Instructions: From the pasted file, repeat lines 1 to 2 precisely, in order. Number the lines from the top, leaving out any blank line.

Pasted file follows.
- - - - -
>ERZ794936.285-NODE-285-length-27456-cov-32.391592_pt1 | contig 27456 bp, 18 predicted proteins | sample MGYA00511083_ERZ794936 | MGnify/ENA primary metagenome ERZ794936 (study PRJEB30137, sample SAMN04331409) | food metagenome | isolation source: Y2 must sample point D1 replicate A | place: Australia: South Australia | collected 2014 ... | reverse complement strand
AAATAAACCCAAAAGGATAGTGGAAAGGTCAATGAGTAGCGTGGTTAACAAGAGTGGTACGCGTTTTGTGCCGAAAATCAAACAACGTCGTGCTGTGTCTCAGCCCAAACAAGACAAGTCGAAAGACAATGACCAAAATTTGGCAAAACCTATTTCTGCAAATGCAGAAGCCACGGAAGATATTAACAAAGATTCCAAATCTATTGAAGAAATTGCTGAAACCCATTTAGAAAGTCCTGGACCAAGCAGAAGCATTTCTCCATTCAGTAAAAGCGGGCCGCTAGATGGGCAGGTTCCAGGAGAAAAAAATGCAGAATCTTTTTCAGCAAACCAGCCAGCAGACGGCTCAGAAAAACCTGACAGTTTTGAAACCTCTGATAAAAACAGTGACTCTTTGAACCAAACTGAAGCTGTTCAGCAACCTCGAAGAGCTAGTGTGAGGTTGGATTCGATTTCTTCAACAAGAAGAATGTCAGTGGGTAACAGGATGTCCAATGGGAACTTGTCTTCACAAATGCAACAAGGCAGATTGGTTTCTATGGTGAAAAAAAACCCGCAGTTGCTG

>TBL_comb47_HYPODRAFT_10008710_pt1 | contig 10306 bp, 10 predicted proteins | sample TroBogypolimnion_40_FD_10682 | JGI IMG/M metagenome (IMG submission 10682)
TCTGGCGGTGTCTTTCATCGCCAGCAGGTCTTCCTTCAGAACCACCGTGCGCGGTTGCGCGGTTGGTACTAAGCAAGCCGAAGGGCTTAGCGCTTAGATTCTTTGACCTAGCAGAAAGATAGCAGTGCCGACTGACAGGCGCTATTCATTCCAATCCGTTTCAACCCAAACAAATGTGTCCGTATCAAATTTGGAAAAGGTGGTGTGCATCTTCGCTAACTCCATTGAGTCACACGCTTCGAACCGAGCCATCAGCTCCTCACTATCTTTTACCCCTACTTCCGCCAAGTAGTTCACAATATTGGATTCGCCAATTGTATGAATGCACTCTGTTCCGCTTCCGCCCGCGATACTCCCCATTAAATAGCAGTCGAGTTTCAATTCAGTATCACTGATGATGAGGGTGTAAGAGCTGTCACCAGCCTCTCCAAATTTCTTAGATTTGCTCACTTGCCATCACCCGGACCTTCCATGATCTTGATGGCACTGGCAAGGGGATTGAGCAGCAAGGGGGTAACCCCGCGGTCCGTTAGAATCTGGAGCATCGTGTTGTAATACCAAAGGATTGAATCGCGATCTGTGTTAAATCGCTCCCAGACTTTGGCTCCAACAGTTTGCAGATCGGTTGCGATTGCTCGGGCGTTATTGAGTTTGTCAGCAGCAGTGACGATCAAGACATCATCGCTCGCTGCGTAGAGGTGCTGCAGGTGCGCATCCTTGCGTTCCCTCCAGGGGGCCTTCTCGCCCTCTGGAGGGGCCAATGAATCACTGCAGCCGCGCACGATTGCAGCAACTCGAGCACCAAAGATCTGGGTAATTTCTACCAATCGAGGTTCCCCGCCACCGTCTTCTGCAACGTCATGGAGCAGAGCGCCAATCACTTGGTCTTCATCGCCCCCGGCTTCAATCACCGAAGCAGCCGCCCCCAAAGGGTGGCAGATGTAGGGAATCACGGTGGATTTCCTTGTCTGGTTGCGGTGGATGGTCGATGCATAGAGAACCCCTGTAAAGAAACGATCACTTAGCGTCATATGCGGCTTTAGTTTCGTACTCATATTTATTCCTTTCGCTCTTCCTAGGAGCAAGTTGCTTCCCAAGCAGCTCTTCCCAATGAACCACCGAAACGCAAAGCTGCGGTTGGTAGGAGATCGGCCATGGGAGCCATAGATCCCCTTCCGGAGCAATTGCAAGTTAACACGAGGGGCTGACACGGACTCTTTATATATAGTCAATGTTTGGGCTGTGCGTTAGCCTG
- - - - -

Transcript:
>ERZ794936.285-NODE-285-length-27456-cov-32.391592_pt1 | contig 27456 bp, 18 predicted proteins | sample MGYA00511083_ERZ794936 | MGnify/ENA primary metagenome ERZ794936 (study PRJEB30137, sample SAMN04331409) | food metagenome | isolation source: Y2 must sample point D1 replicate A | place: Australia: South Australia | collected 2014 ... | reverse complement strand
AAATAAACCCAAAAGGATAGTGGAAAGGTCAATGAGTAGCGTGGTTAACAAGAGTGGTACGCGTTTTGTGCCGAAAATCAAACAACGTCGTGCTGTGTCTCAGCCCAAACAAGACAAGTCGAAAGACAATGACCAAAATTTGGCAAAACCTATTTCTGCAAATGCAGAAGCCACGGAAGATATTAACAAAGATTCCAAATCTATTGAAGAAATTGCTGAAACCCATTTAGAAAGTCCTGGACCAAGCAGAAGCATTTCTCCATTCAGTAAAAGCGGGCCGCTAGATGGGCAGGTTCCAGGAGAAAAAAATGCAGAATCTTTTTCAGCAAACCAGCCAGCAGACGGCTCAGAAAAACCTGACAGTTTTGAAACCTCTGATAAAAACAGTGACTCTTTGAACCAAACTGAAGCTGTTCAGCAACCTCGAAGAGCTAGTGTGAGGTTGGATTCGATTTCTTCAACAAGAAGAATGTCAGTGGGTAACAGGATGTCCAATGGGAACTTGTCTTCACAAATGCAACAAGGCAGATTGGTTTCTATGGTGAAAAAAAACCCGCAGTTGCTG